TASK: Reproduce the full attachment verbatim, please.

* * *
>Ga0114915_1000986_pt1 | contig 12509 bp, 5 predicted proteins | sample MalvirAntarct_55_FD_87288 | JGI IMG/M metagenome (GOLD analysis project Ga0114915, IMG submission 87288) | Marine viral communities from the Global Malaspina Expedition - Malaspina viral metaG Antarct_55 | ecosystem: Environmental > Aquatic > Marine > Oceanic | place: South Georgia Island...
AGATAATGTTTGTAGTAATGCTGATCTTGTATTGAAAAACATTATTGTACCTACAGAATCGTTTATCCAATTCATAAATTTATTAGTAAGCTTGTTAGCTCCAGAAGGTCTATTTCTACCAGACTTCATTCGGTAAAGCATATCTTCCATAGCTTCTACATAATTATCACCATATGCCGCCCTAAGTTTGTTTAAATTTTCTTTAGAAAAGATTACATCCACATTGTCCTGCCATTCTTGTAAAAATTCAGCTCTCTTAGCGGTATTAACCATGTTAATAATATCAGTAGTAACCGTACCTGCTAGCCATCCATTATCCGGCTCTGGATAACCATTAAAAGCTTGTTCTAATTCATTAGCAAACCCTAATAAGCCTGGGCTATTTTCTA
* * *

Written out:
>Ga0114915_1000986_pt1 | contig 12509 bp, 5 predicted proteins | sample MalvirAntarct_55_FD_87288 | JGI IMG/M metagenome (GOLD analysis project Ga0114915, IMG submission 87288) | Marine viral communities from the Global Malaspina Expedition - Malaspina viral metaG Antarct_55 | ecosystem: Environmental > Aquatic > Marine > Oceanic | place: South Georgia Island...
AGATAATGTTTGTAGTAATGCTGATCTTGTATTGAAAAACATTATTGTACCTACAGAATCGTTTATCCAATTCATAAATTTATTAGTAAGCTTGTTAGCTCCAGAAGGTCTATTTCTACCAGACTTCATTCGGTAAAGCATATCTTCCATAGCTTCTACATAATTATCACCATATGCCGCCCTAAGTTTGTTTAAATTTTCTTTAGAAAAGATTACATCCACATTGTCCTGCCATTCTTGTAAAAATTCAGCTCTCTTAGCGGTATTAACCATGTTAATAATATCAGTAGTAACCGTACCTGCTAGCCATCCATTATCCGGCTCTGGATAACCATTAAAAGCTTGTTCTAATTCATTAGCAAACCCTAATAAGCCTGGGCTATTTTCTA